Complete conversion of the alkyne derivatives 3 and 4 were obtained as no alkyne CH- or CC-stretch absorption bands were observed in the IR-spectra of the resulting mixtures. Furthermore no molecular masses for 3 and 4, or the mono-alkyne derivatives 17 and 18 were observed using GC-MS after isolation. We were not able to separate compounds 11 to 16 from their respective mixtures. The complete reduction of 3 to 13 with 10 % Pd/C in a hydrogen atmosphere was performed to give an isolated yield of 93 %. Using the NMR data from 13 we were able to assign the NMR spectra of the mixtures of 11, 12, and 13, and 14, 15 and 16' respectively.

During the reduction of 3 with Lindlar's catalyst the product formation was as follows: 3 19 11 12 13. The reduction of 4 followed the route: 4 20 14 15 16. If the formation of 17 or 18 takes place during the reduction, it is in such a small quantity that we were unable to isolate it. Although we chose a side at random in the schemes to illustrate the reduction process, we were not able to determine if reduction will take place first on the endo or on the exo branch of the ketal substituents.

 

3. Conclusions

The various synthesis methods discussed provide an easy and efficient way to synthesize various alkyne, alkene and cyclic alkene moieties of the diones 1 and 2 that can potentially be used as monomers for polymerisation and metathesis reactions.

 

4. Experimental

General methods

All reactants and solvents were used as received from the sup-pliers (Fluka, Adrich and Merck). All the diene- and diyne alco-hols were distilled before being used. Infrared spectra (KBr-disk) were recorded on a Nicolet 550 Magna IR spectrometer and on a Bruker Alpha P ATR. EI spectra were obtained at 70 eV on a Micromass Autospec-Tof- and a Thermo DFS magnetic sector mass spectrometer (HRMS-EI). Reactions were monitored with an Agilent 6890 gas chromatograph equipped with an Agilent 7683 autosampler, HP-5 capillary column and an Agilent 5973 mass selective detector (MSD). 300 MHz 1H NMR and 75 MHz 13C NMR spectra were recorded on a Varian Gemini-300 spectrometer and 600 MHz 1H NMR and 150 MHz 13C NMR spectra were recorded on a Bruker Avance III UltraShield Plus 600 MHz spectrometer. All melting points were determined with a Buchi B-540 apparatus.

General procedure for the synthesis of alkene and alkyne ketals

In a Dean-Stark apparatus the dione, the alcohol and a cata-lytic amount of toluene-4-sulphonic acid was dissolved in ben-zene. The reaction mixture was refluxed for 1 to 24 hours. In some cases more alcohol was added to ensure the complete conversion of the substrate to product. The water that distilled off, very fast initially, was removed to help ensure that the product formation was maximized. The reaction was quenched by adding a 10 % sodium carbonate solution to neutralize the acid. Extraction was done with3x10mL dichloromethane. The combined organic layers were washed once with water, dried over magnesium sulfate and filtered.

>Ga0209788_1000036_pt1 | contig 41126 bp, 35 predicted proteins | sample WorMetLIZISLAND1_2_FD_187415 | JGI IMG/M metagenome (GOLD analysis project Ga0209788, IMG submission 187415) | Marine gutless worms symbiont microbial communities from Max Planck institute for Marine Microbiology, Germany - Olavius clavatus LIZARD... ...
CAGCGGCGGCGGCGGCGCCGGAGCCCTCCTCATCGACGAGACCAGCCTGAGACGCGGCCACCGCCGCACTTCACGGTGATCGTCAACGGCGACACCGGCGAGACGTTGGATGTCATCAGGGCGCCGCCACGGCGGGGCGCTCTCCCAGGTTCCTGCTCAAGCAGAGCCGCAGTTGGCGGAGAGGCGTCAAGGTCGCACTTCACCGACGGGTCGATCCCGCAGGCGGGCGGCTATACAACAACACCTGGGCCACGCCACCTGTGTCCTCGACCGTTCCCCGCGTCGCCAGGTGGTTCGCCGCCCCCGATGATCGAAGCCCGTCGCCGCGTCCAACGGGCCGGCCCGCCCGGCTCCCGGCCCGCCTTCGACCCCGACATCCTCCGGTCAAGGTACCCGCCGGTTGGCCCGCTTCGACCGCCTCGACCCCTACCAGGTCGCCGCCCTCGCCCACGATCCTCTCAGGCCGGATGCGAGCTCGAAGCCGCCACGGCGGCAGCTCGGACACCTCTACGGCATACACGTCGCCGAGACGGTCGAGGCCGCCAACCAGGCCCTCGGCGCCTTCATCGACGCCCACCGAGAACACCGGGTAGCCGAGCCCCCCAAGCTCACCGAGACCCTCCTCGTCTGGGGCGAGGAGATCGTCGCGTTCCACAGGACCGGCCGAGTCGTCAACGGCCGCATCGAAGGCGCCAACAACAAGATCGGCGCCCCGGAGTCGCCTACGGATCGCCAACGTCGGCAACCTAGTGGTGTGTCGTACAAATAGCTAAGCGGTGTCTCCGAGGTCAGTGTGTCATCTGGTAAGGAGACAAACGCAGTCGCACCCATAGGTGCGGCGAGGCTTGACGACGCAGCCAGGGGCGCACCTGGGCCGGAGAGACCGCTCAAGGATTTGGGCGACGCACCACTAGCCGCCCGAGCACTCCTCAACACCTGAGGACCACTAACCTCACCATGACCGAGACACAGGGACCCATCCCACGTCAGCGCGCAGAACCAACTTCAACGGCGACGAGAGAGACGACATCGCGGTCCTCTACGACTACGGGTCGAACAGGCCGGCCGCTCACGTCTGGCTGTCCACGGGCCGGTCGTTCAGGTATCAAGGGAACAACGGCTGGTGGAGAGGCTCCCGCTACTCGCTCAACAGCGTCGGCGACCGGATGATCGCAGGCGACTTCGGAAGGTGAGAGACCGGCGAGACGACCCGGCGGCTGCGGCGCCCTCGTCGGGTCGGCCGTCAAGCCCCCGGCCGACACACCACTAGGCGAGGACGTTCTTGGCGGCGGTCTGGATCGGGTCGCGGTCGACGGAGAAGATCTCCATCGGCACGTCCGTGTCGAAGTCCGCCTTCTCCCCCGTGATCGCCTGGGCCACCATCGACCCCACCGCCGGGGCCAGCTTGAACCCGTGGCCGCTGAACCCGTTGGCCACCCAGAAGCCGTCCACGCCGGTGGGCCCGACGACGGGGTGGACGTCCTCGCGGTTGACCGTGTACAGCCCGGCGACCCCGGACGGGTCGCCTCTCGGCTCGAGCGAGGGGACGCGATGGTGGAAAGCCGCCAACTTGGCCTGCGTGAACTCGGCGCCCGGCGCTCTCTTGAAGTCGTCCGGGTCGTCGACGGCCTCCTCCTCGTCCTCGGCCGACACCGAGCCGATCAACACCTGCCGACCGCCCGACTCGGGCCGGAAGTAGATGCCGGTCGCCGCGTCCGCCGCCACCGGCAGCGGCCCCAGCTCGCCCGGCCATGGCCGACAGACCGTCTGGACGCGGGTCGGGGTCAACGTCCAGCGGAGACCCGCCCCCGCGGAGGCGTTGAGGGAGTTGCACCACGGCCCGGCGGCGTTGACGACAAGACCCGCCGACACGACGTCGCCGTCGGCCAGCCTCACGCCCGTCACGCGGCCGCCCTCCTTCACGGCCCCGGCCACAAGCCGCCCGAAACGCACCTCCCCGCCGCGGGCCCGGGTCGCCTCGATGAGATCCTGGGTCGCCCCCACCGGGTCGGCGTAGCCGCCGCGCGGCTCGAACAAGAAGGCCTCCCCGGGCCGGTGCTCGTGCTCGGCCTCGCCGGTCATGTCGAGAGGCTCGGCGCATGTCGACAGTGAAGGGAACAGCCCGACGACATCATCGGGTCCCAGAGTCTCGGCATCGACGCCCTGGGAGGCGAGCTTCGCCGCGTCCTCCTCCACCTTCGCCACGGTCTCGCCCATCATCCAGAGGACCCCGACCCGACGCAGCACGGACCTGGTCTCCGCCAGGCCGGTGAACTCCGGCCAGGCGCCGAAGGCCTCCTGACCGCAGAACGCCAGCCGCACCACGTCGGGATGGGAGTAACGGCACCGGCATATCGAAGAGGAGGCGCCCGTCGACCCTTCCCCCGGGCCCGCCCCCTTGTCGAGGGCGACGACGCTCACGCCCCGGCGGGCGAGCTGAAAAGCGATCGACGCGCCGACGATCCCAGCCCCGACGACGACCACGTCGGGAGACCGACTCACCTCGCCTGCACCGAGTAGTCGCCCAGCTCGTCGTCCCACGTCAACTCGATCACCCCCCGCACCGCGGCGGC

Pentacyclo[5.4.0.02,6.03,10.05,9]undecane-8,8-diprop-2-ynyloxy-11-one (3): 1 (10.03 g, 57.6 mmol), propargyl alcohol (6.74 g, 120.2 mmol) and toluene-4-sulphonic acid (0.41 g, 2.4 mmol) were dissolved in 100 mL benzene and refluxed for 3 hours where after propargyl alcohol was added (5 mL, 85.9 mmol). After another 3 hours another portion propargyl alcohol was added (15 mL, 257.7 mmol) and the reaction was refluxed for 16 hours where af-ter the reaction was stopped and isolated as described above. A pure product of 3 was obtained by recrystallization from abso-lute ethanol (12.84 g, 83 %, mp 122 °C) as an off-white powder. IR (KBr-disk): vmax 3281, 3250, 2996, 2929, 2914, 2859, 2140,1734, 1460, 1390, 1359, 1109, 1085, 1062, 1046, 687, 640 cm-1. HRMS-EI, m/z calc: 268.1099, found: 268.1096 [M+]. 13C [(CD3)2SO], δC 76.52 (D), 76.34 (D), 51.54 (T), 51.21 (D), 49.55 (T), 48,97 (D), 45,29 (D), 42.05 (D), 41.23 (D), 41.14 (D), 40.00 (D), 37.57 (T), 35.43 (D). 1H [(CD3)2SO], δH 4.16-4.09 (dd, 2xH), 4.04-3.96 (dd, 2xH), 3.48-3.36 (t, 1xH), 3.36-3.32 (t, 1xH), 3.06-2.79 (m, 3xH), 2.79-2.66 (m, 2xH), 2.57-2.46 (m, 1xH), 2.44-2.33 (m, 1xH), 3.32-2.16 (dp, 1xH), 1.89-1.68 (d, JAB = 10.71 Hz ½ x CH2) and 1.55-1.36 (d, JAB = 10.79 Hz ½ x CH2).

Pentacyclo[5.4.0.02,6.03,10.05,9]undecane-8,8-dibut-3-ynyloxy-11-one (4): 1 (4.01 g, 23.0 mmol), 3-butyn-1-ol (3.90 g, 55.6 mmol) and toluene-4-sulphonic acid (0.20 g, 1.2 mmol) were dissolved in 100 mL benzene and refluxed for 1 hour where after 3-butyn-1-ol was added (1 mL, 13.2 mmol). After 3 hours the reaction was stopped and isolated as described above. A pure product of 4 was obtained by recrystallization from absolute ethanol (6.56 g, 96 %,mp 103 °C) as an off-white powder. IR (KBr-disk): vmax 3259, 2984, 2960, 2934, 2887, 2868, 2116, 1730, 1452, 1392, 1327, 1173, 1165,1109,1096,1033,749,680 cm-1. HRMS-EI, m/z calc: 296.1099, found: 296.1096 [M+]. 13C [(CD3)2SO], δC 71.86 (D), 71.59 (D), 61.83 (T), 59.42 (T), 51.27 (D), 49.03 (D), 45.13 (D), 42.10 (D), 41.31 (D), 41.26 (D), 40.02 (D), 37.69 (T), 35.49 (D), 19.47 (T), 18.60 (T). 1H [(CD3)2SO], δH 3.62-3.43 (m, 2xH), 3.38-3.25 (t, 2xH), 2.96-2.76 (m, 3xH), 2.76-2.73 (m, 3xH), 2.72-2.64 (t, 1xH), 2.55-2.47 (t, 1xH), 2.45-2.32 (m, 3xH), 2.32-2.14 (m, 3xH), 1.85-1.68 (d, JAB = 10.85 Hz½xCH2) and 1.58-1.37 (d, JAB = 10.71 Hz ½ x CH2).